Bootycandy

Credit: Joan Marcus

Credit: Joan Marcus

First – this production is 99 and 44/100 percent pure perfection. Second – Bootycandy is not at all what I thought it was going to be.  Third – Get your butt to this show.

Sutter (Phillip James Brannon) is taking us on a journey of his life as a gay black man.  This is not evident at first and in some ways is not important.  Each of these short plays stands on their own, and as I am not in the habit of reading press releases until after I see a production, I was able to experience the unfolding and discovery.  Sutter grows from being a young man attached to a dictionary, wanting to know why certain words he has heard are not in there -ie “blowjob”.  His mother (Jessica Frances Dukes) tells him  Then it must not be a word right, Sutter? So you should not say thangs that ain’t words.

This is the sex talk version of Because I said so.  Which no kid ever believes and still grows up to try it on the next generation.

Robert O’Hara’s work is not chronological.  More like an amusement part visit.  We zoom from bumper cars to the haunted house to the roller coaster.  You don’t’ know what he will toss at you – via this spectacular cast of five – including Jesse Pennington, Benja Kay Thomas and Lance Coadie Williams.

Reverend Benson (Williams) excoriates his community for writing letters about suspected homosexuals in the church who make the mistake of glancing at one another, and then reveals a spectacular secret of his own.  Sutter as a teenager tells his parents that a man tried to follow him home.  His mother (Thomas) wants to know what he did to make that happen (Sutter is dressed in full on Michael Jackson in red).  His father (Willilams) tells him to join a sport and in the mean time he should bend his knees when he picks stuff up.  Four women (Dukes and Thomas play all) gab on the phone about a new baby named Genetalia.

In a gay bar Sutter goes through the hoops of fire required to seduce a man (Pennington) who is nearly related and claims he is straight.  A panel of black writers is moderated by a particularly smarmy white “professor.”  Late night at a bus stop a lost soul’s story (Pennington) mophs into the unexpected.  At an island beach two women get uncommitted with vitriol that you want o write down and give to some folks you think could use it.

Finally, Sutter and his friend Larry (Williams) who is made up to the nines and wearing leather pants that look sprayed on, along with stilettos that make your head spin, take on a drunk white guy (Pennington) just for kicks.  It doesn’t go well.  As a matter of fact it is tragic.

This is where the play slides off the rails.  O’Hara tosses out the fourth wall with the cast rebelling and puts that wall right back up as we see Sutter visiting his grandmother.  It is a gratuitous scene that ends up being a terrific let down after the previous scenes that are nearly flawless.

I got the feeling that O’Hara didn’t know how to end the play and settled for an easy out – which is baffling.

In spite of this startling disappointment, the rest of the play has no harm done to it.  This is the kind of theatre that reminds you why play houses are temples.  O’Hara educates, entertains and slips the scalpel into your head so beautifully that you hardly feel a thing – until you stand up and your head topples into your lap just from the mental and spiritual overload.  It is precisely the sort of experience for which a theatre maven thirsts.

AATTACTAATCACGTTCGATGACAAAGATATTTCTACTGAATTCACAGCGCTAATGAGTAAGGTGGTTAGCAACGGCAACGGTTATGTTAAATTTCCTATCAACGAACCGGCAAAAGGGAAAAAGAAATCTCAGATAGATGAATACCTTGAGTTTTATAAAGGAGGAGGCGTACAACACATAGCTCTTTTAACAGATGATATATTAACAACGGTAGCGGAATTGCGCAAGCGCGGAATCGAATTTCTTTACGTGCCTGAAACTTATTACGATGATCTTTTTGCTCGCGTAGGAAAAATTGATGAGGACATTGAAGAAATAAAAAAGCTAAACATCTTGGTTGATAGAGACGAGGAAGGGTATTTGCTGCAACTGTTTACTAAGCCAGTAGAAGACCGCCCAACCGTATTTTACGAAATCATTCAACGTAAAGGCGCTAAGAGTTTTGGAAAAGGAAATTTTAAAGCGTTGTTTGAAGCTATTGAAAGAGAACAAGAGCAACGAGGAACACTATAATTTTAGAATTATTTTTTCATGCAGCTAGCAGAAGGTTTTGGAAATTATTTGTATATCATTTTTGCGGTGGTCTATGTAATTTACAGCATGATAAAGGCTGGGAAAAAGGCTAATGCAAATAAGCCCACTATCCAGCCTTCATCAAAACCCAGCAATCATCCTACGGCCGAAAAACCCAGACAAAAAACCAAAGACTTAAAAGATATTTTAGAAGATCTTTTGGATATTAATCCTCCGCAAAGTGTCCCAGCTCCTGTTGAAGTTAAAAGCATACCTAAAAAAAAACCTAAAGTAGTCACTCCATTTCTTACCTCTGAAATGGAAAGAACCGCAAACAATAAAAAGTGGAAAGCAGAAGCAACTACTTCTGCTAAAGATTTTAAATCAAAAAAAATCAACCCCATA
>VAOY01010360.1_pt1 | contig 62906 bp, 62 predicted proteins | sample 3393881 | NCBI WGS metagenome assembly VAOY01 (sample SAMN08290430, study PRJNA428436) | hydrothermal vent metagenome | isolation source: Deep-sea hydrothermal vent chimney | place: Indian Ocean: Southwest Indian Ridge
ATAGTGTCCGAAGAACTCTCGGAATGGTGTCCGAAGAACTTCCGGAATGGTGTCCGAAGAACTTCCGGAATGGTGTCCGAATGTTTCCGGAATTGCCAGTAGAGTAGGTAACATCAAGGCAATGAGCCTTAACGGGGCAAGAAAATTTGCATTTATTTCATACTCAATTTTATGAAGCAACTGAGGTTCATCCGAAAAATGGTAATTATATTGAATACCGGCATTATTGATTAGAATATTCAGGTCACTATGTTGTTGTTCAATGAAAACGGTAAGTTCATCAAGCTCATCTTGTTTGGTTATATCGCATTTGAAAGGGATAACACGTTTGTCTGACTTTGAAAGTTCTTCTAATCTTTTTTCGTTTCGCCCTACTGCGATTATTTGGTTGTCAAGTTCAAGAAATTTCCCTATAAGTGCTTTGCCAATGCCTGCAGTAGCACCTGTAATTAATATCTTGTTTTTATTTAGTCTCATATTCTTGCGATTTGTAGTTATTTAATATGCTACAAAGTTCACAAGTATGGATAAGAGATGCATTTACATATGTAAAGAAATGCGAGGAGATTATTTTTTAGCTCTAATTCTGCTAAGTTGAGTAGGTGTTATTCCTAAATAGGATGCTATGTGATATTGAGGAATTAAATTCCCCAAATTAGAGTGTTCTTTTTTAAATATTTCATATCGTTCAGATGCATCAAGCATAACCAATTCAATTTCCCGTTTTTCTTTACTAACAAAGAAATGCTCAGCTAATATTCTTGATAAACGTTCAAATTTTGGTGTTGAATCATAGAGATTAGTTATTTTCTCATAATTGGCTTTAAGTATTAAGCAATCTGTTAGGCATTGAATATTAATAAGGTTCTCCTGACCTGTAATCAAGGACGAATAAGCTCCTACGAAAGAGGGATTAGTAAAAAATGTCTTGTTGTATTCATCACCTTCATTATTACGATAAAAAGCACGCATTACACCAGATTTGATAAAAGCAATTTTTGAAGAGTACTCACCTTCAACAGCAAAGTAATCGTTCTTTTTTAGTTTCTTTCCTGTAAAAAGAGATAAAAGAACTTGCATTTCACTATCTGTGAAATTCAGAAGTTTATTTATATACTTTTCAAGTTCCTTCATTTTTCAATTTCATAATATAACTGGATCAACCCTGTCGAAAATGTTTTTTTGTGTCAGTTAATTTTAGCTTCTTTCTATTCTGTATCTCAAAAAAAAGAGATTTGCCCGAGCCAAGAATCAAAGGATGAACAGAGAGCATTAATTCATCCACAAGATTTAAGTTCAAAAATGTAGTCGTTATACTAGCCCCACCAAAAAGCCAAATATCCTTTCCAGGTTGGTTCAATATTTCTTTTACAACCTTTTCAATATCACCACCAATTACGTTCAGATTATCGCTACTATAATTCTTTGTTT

Bravo.  Drinks on me.

 

Bootycandy  — Written and directed by Robert O’Hara

WITH: Phillip James Brannon (Sutter), Jessica Frances Dukes (Young Black Mom/Adella/Big Shirley/Writer 1/Young Sibling/Intifada), Jesse Pennington (Roy/Clint/Moderator/Officiant/White Man), Benja Kay Thomas (Eudarrie/Lucy/Writer 2/Middle-aged Mother/Genitalia) and Lance Coadie Williams (Reverend Benson/Writer 3/Stepfather/Larry/Old Granny).

Sets and costumes by Clint Ramos; lighting by Japhy Weideman; sound by Lindsay Jones; projections by Aaron Rhyne; hair and makeup design by Dave Bova; production stage manager, Marisa Levy. Presented by Playwrights Horizons, Tim Sanford, artistic director; Leslie Marcus, managing director; Carol Fishman, executive director. At Playwrights Horizons, 416 West 42nd Street, Clinton; 212-279-4200, ticketcentral.com. Through Oct. 12. Running time: 2 hours 25 minutes.

 

Tulis McCall

Author: Tulis McCall

For my money, the theatre is up there in the ten top reasons to be human. I leave my home and go sit in a dark room with complete strangers and watch actors do their stuff because I want to be inspired. I’m asking to be involved. I’m volunteering to be led down any old path they choose as long as they don’t let go of my hand. And if I see a show, and it is NOT so very good – I will try to divert you, because I don’t want you to come to the temple when the preaching isn’t up to snuff. I will bar the door, I will swing from rafters, I will yell FIRE just to set your feet on a path that does not lead to disappointment. Do something different with your evening I will say. Save your money for dinner with a friend you haven’t seen in months because you are too frigging busy. Go take a walk with your dog or your child or your significant other. Go to bed early, I will say. Don’t come to the theatre when it is less than it can be. I’m an usher snob, and that’s all there is to it.

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